Rather than directly negotiate this important provision, Trans-Care clumsily attempted to incorporate the guarantee into the formal agreement by delivering a purchase order containing the terms of the guarantee with a signed copy of the contract in the same envelope.
Why didn’t Trans-Care address the issue head-on? Maybe the company was operating without the benefit of legal counsel and thought it was effectively preserving the guarantee. Or maybe Trans-Care’s counsel relied on the absence of a “complete agreement” clause to conclude that a court would likely deem the guarantee to be a part of the contract if things went south. I have a lot of sympathy for sub-optimal contracting that is the product of the rough and tumble of business negotiations. Still, I wonder.
Was the guarantee missing from Digitech’s initial draft of the contract the result of miscommunication with legal?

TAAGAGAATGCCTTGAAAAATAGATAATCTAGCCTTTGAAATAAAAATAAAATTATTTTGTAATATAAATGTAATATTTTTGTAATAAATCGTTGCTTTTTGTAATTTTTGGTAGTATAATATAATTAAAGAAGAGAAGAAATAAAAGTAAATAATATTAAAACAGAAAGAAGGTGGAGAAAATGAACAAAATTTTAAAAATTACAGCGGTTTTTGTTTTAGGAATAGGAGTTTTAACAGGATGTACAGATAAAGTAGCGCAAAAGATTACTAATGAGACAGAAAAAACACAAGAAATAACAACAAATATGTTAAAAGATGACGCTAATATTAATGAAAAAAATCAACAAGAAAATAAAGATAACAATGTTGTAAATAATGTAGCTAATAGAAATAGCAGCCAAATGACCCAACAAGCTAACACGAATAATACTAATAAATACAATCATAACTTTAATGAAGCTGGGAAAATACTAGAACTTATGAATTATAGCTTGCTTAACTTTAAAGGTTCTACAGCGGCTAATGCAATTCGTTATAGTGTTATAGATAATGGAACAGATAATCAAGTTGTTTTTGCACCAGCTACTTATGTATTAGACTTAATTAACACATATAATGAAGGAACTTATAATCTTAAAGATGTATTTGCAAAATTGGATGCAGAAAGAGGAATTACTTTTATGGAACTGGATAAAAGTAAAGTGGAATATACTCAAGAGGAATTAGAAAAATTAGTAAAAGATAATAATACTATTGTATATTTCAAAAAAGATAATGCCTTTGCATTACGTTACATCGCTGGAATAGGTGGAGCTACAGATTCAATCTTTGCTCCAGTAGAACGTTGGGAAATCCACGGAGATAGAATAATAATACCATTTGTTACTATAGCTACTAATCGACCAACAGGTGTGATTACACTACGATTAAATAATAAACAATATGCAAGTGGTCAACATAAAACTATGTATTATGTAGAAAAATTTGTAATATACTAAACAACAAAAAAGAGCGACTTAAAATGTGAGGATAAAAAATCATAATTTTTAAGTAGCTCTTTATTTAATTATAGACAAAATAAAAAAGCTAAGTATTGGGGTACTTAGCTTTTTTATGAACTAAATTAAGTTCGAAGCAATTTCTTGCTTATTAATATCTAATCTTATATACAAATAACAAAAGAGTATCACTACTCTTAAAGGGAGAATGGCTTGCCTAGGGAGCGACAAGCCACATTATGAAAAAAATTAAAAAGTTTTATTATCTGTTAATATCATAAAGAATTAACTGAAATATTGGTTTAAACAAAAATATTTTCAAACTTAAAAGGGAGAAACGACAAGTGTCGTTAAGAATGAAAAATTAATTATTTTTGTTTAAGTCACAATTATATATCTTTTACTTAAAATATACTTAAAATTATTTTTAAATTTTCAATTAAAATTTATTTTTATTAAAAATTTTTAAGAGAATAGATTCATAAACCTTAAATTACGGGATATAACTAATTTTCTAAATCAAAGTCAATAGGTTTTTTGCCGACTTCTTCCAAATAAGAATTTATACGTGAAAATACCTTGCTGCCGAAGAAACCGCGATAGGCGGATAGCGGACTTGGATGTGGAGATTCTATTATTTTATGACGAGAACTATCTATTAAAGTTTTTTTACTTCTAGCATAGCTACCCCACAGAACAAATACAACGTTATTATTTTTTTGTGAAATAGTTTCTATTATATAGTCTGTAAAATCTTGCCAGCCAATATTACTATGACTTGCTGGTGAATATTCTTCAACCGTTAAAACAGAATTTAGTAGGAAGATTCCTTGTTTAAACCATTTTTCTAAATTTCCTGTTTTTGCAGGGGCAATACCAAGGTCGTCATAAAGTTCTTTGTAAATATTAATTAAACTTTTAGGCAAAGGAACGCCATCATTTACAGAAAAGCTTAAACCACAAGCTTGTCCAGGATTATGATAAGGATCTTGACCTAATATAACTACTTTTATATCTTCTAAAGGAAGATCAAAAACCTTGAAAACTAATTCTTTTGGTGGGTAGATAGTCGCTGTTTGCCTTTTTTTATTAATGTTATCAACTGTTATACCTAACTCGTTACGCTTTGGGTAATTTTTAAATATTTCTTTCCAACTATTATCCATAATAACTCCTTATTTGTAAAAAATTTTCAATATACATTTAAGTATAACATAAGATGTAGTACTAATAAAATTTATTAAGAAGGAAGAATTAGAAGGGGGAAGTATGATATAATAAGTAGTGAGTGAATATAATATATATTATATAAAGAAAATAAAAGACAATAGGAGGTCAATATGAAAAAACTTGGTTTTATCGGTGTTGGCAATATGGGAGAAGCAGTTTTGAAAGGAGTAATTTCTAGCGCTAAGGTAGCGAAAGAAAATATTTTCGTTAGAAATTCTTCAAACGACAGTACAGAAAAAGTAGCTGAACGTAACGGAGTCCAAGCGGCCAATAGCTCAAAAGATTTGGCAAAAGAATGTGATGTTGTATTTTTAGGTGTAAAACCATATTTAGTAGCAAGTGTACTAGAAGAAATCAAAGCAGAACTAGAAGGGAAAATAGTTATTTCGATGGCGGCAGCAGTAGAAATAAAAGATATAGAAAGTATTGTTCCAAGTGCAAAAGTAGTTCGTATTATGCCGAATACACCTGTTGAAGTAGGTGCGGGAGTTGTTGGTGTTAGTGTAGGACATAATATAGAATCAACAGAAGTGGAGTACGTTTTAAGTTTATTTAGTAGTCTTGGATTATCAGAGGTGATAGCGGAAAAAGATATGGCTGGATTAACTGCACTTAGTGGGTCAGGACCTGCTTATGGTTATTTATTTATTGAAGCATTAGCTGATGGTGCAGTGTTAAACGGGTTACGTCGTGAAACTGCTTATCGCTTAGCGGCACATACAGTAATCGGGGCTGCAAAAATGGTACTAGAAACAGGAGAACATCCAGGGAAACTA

Another piece of the story I’d like to know is whether Digitech intentionally omitted the satisfaction guarantee from the initial draft of the contract. Or maybe Digitech’s sales team merely failed to alert its legal team that a non-standard guarantee provision had been agreed to. I’ve seen a lot of situations (from afar, of course) where insufficient communication between business and legal personnel resulted in the production of contract drafts that failed to reflect the business deal. Maybe this is one of those situations and Digitech was the beneficiary of Trans-Care’s reticence to raise the issue.